The number of bugs in a chip is relatively proportional to the number of transistors - Bob Colwell, former Intel chief architect
IN A TERRIFYING, not to mention highly distressing, view of the future, Intel's chief technology officer, Justin Rattner, managed to scare the bejeesus out of his IDF audience today, predicting it was only a matter of time before machine's surpassed human intelligence to become our evil overlords.
for a session supposedly based around Intel R&D, there was a fair amount of science fiction horror thrown in, as Rattner proffered his horrifying view that 'singularity' (the name for the era when machines overtake humans in the brain stakes) was nigh. Or at least too bloody close for comfort.
After an innocuous start – more moores law, more shrinking of microprocessors and CMOS chips, more power uppages, possible switches to carbon based materials, yaada, yaada, yaada- Rattner began wheeling out the robots.
The first robot seemed harmless enough, as it jerkily made itself busy in a simulation somewhat akin to Wall-E loading a dishwasher. Reaching for mugs on a rather overcrowded workspace, the robot was able to find what it was looking for, get a grip on it, and then drop it into a basket without breaking it. Just what we need most in life.
The second robot, however, seemed a tad more sinister as, after having shown it was capable of following an apple aroun d and griping it in its steely clutches using “electric field pre-touch” technology, it then decided to go berserker, chasing after Rattner himself. “FOUND IT, GOT IT” chanted the robot eerily, again and again as it made repeated grabs at the nervously retreating Rattner, eventually catching hold of him and tightening its grip around his neck.
To give the audience something of a buzz, so to speak, the Intel boffins also showed off a new technique for wirelessly transmitting energy and electricity through thin air. Setting up an experiment which involved two highly dodgy looking antennas and a lightbulb, young Intel lab rats demonstrated how it was possible to make use of resonant coupling to light the 60 W bulb with 75 per cent efficiency, wirelessly. Just imagine, soon we could all be charging our laptops and mobiles without ever having to plug them in. “But, is it dangerous?” was the question on every journo's lips. Well, if it is, Intel doesn't especially want to discuss it, but we certainly wouldn't recommend sticking your arm between the antennas to check.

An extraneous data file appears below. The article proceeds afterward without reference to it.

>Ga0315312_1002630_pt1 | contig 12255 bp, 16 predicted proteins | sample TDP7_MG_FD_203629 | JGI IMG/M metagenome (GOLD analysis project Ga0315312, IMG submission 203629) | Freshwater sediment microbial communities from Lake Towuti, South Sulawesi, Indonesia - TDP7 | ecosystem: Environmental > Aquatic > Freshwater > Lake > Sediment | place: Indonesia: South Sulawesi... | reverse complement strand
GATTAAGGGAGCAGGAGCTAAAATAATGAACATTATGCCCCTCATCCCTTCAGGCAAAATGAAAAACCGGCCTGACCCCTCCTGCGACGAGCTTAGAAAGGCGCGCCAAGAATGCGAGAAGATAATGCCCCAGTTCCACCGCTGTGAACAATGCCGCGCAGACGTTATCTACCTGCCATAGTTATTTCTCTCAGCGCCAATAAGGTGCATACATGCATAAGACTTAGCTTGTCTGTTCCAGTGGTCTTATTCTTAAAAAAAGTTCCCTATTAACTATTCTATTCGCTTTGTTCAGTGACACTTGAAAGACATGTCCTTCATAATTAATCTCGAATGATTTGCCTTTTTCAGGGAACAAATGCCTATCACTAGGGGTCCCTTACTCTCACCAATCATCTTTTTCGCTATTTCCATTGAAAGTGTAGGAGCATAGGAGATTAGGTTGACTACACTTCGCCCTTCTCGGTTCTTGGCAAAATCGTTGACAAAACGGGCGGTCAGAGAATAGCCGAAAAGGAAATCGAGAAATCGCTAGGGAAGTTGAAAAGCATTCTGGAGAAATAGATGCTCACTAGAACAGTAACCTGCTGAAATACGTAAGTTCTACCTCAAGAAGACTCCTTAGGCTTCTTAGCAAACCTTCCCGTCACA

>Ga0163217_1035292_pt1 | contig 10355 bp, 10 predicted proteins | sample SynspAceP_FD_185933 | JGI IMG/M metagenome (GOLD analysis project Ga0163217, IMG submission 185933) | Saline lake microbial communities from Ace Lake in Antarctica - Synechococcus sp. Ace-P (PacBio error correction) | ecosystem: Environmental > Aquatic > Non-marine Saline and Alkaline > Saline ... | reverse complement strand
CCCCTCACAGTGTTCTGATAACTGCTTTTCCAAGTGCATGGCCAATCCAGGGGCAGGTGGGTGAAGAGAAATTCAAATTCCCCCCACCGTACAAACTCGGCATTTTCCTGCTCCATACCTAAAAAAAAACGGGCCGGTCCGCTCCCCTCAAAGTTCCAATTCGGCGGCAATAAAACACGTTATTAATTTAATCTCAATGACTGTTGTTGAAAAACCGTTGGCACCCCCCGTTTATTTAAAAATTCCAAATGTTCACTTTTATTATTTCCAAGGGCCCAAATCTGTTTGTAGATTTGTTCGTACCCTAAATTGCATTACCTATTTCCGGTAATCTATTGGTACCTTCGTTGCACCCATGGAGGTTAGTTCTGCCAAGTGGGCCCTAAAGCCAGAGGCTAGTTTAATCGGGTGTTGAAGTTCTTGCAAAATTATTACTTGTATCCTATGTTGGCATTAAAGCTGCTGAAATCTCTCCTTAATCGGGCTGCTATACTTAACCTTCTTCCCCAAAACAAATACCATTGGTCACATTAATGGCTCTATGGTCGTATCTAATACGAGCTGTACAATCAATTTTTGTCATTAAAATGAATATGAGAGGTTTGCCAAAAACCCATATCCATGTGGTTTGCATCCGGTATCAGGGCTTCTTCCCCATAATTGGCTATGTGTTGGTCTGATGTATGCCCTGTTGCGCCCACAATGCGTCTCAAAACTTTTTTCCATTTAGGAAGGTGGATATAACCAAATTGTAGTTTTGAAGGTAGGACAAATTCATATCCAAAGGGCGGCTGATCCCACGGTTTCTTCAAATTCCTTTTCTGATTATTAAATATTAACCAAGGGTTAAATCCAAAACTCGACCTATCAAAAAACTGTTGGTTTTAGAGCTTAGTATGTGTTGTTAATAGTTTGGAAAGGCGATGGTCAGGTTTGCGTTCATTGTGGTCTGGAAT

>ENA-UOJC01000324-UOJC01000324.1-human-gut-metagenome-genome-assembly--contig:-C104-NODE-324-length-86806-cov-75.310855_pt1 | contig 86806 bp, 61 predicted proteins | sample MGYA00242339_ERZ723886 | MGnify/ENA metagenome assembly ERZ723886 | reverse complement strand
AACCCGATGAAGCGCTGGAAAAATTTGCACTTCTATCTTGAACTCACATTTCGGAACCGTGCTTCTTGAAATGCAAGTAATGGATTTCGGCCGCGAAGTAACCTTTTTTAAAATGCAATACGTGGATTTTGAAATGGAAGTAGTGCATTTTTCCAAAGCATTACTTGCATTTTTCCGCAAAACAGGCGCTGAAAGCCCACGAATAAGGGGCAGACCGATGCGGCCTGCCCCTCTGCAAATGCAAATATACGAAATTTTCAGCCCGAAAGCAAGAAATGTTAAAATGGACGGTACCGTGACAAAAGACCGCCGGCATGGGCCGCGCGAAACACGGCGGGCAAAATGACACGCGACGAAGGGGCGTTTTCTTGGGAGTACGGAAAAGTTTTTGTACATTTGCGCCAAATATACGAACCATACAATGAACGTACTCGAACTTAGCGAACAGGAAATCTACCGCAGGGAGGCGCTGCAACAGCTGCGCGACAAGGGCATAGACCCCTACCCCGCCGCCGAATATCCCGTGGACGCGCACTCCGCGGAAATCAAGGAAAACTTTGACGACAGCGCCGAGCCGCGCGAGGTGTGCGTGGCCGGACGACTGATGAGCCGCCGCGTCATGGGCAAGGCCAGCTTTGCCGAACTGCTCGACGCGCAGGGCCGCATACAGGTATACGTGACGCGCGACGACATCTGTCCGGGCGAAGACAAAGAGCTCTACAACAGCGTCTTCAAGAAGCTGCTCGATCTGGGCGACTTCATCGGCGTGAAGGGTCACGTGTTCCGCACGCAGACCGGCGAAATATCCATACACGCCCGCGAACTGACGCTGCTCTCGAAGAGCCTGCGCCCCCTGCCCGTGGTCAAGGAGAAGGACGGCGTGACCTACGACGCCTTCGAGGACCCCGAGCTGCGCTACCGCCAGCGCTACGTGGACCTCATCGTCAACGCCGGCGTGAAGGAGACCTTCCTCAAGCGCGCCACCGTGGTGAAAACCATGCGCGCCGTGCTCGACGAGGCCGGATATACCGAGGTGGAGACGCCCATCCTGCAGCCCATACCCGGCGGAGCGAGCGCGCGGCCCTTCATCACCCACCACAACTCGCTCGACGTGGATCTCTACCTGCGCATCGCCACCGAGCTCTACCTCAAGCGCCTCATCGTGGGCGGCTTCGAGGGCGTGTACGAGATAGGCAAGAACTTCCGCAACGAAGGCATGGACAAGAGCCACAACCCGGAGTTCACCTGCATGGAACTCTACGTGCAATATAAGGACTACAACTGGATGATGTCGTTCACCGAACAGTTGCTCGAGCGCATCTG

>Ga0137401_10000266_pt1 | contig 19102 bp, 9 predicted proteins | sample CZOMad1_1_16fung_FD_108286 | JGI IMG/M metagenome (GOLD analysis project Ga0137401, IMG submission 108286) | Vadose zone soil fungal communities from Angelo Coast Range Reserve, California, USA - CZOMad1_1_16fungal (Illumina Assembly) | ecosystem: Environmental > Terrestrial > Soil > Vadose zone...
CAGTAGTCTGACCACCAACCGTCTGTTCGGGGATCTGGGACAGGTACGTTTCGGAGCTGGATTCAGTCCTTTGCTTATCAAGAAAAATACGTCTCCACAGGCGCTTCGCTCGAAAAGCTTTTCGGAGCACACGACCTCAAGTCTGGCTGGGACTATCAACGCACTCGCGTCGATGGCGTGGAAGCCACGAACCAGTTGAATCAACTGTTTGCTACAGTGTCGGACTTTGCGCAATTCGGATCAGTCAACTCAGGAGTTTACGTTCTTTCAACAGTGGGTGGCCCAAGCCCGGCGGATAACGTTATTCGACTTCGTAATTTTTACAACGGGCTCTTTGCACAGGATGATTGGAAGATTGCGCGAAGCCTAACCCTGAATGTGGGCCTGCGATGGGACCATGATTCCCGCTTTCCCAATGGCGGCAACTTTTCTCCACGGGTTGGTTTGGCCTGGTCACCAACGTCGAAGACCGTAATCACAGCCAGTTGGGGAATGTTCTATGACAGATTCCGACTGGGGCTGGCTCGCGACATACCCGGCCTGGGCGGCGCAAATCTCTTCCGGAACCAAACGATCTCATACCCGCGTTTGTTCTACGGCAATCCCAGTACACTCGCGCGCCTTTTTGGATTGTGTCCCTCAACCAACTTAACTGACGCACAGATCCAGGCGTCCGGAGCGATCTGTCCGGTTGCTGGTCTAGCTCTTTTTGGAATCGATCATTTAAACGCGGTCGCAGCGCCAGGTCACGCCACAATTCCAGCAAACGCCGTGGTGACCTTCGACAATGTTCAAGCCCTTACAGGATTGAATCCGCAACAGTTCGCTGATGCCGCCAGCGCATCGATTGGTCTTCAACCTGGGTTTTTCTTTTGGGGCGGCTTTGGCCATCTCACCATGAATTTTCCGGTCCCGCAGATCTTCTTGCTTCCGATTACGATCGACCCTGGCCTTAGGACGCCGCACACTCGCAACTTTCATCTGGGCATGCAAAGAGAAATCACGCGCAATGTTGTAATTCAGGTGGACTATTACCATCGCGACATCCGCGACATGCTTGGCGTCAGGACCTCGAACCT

Mind control – in the experimental and technological sense, rather than the Intel PR brainwashing sense – made a guest appearance in the Rattner keynote in the form of a very nerdy looking headset built by Emotive. By detecting its user's brainwaves, the machine was able to translate thoughts into actions in a video game, a trick Chipzilla dearly hopes will translate into lots and lots of money for the next few Christmases.
But the most impressive research product was yet to come, in the shape shifting form of programmable matter. For those unfamiliar with the concept, it involves millions of tiny miniscule little robots called 'Catoms' working in unison to ceaselessly shift themselves into various shapes, for example tiny mobile phones which can be stretched into mini laptops and back again.
So, a shape shifting, transformers style robot you can shrink and shove in your pocket, mind reading hats, demonic stalker robots whose intelligence will soon surpass ours and zapping electricity through the air. Intel's brave new world is sure 'shaping up' to electrify us. µ
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